Opening new doors to funding and support
Following on from successful fundraising workshops at the MOVE Congress in Rome (2014) and Copenhagen (2015), the “Opening new doors to funding and support” track at the MOVE Congress 2019 in Budapest presented an even more diverse picture of funding sources – from corporate to charities to emerging methods such as crowdfunding.
The track was led by ISCA Development Director and ASSOCIATIONWORLD CEO Kai Troll, who started the session by pointing out that grassroots sport and physical activity promoters need to be more proactive and look outside the box when it comes to seeking new partnerships and funds.
“We can work in an isolated way and do what we do, or collaborate in public-private partnerships and roll out our initiatives as multipliers. Isn’t it a no-brainer?”
Fundraising is not only essential for many organisations to stay afloat, but also allows them to develop and break into new areas of work that they may not otherwise have the opportunity to try. Many of the participants in the room were familiar with EU funding opportunities, so ISCA Secretary General Jacob Schouenborg began with an overview of ISCA’s experience in working with EU projects and why they can be a good starting point for organisations to expand their networks and focus on developing new aspects of their work.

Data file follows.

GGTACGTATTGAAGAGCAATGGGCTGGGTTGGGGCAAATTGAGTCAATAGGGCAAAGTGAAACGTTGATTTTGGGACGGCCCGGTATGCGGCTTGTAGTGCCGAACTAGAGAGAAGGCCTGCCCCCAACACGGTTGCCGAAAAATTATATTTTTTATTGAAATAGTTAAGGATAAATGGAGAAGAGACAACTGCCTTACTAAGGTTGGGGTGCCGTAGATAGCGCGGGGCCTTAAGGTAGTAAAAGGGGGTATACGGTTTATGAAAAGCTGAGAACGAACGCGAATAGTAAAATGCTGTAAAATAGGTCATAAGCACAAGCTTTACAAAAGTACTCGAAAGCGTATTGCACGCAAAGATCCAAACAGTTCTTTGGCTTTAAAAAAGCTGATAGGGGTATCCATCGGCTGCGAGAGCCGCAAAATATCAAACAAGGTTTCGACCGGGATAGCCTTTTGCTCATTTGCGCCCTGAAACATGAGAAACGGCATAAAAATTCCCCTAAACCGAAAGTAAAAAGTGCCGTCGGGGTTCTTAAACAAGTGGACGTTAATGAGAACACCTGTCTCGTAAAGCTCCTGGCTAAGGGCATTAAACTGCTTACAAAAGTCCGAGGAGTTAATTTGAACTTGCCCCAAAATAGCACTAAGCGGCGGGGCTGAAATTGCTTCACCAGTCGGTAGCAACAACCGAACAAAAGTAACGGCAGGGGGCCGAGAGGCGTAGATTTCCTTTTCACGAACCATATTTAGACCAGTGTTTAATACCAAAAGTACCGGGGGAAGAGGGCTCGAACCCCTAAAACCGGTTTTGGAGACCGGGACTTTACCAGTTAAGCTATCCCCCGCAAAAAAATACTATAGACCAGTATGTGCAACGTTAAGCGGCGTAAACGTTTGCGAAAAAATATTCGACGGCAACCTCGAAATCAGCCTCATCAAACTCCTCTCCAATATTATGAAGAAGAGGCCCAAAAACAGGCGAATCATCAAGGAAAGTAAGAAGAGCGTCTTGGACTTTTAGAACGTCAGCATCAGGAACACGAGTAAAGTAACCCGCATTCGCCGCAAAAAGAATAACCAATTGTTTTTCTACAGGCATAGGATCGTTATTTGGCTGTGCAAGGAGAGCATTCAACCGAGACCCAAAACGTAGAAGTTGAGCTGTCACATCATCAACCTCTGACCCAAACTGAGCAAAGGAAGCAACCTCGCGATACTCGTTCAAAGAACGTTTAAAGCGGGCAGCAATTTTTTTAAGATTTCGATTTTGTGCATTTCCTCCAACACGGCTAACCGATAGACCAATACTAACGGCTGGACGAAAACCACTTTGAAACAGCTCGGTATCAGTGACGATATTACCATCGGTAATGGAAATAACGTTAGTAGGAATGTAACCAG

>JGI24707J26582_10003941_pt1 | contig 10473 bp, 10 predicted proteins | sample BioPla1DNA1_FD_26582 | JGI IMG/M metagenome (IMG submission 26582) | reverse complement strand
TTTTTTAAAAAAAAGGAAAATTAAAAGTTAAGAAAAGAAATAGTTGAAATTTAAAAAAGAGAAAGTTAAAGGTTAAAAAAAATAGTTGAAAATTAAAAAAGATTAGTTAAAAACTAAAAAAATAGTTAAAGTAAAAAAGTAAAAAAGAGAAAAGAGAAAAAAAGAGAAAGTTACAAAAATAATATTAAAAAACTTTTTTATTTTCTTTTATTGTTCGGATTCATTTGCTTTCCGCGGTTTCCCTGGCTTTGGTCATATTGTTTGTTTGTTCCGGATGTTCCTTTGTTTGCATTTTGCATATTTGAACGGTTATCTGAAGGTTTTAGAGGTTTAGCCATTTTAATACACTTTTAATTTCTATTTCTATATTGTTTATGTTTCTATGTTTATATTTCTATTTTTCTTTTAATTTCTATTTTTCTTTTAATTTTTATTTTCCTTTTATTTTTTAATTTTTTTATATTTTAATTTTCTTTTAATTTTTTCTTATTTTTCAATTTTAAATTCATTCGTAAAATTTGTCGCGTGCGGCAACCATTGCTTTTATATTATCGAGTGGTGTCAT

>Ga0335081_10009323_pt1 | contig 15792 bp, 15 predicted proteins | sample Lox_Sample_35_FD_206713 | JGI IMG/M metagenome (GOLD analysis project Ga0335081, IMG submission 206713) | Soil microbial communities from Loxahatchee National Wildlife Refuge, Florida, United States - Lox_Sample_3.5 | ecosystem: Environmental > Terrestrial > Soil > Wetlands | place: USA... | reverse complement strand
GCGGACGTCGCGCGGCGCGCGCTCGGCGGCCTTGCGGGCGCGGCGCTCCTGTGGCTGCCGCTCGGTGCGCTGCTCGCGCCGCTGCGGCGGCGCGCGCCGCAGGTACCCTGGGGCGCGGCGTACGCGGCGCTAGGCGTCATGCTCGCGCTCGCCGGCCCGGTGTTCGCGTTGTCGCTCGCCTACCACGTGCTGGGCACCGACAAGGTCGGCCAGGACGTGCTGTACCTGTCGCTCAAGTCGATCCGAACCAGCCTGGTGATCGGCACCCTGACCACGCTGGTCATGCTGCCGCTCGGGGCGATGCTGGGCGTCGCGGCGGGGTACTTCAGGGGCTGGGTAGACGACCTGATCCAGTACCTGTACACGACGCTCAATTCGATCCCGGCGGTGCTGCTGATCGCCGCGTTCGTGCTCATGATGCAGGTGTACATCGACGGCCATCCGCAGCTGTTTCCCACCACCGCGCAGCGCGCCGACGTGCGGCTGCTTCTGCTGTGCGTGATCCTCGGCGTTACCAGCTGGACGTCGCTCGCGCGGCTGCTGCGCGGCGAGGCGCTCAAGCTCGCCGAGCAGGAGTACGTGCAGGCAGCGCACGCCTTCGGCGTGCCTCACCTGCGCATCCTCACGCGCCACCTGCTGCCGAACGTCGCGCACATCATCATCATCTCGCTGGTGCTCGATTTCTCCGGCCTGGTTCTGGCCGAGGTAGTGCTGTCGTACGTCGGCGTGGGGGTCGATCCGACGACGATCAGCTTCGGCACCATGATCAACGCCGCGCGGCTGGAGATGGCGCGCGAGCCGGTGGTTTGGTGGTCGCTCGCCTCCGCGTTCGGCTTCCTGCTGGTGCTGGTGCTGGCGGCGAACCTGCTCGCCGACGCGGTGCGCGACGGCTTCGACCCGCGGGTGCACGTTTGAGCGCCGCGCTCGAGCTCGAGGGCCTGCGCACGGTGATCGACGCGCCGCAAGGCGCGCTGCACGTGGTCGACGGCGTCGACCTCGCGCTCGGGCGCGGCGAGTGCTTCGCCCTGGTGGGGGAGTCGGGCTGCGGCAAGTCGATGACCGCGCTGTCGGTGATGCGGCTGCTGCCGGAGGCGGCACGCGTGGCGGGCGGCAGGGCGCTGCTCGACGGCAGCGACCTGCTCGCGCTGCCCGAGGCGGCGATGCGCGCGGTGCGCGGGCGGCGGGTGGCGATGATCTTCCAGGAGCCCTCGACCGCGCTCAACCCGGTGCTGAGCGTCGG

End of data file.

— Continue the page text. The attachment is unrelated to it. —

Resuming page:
“Projects make you work with others and give you a plan,” he said. “Being awarded 65 EU grants has allowed us to find and reach out to partners from across sectors and across the world. This type of funding helps you invest in yourself and see yourself as a vehicle for innovation.”
Niels Lund Vice President for Health Advocacy from Novo Nordisk, Denmark, Marianna Sikorowska, Grants Officer from the London Marathon Charitable Trust, UK, and Kristina Jasiunaite, Europe Director for World Bicycle Relief, Germany, gave exclusive insights into corporate funding, charities and online fundraising.
Whereas geographical boundaries and donors’ priorities can have a decisive impact on how they allocate funds, all of the speakers agreed that a similar approach can apply to all types of fundraising when organisations and individuals take their first steps.
Speaking the donor’s language is key, said Schouenborg, and Lund similarly advised to “get into the funder’s head and find out how they think. Make an effort to do your research.”
A project proposal and offer a win-win scenario for both the applicant and donor if it serves the interests of both organisations, Sikorowska said.
“Preparing a successful application that works for both sides is important,” she said. “It doesn’t have to be all about maintaining the funder’s focus area and goals, but finding innovative projects that fit into their frameworks.”
A panel discussion delving deeper into the speakers’ different perspectives rounded out the first part of the track, and the afternoon continued with a workshop led by Troll and the speakers, who mentored the participants in building hypothetical cases for support – but their valuable lessons learned will remain their secret takeaway from the MOVE Congress 2019!
Photos by Márk Jelli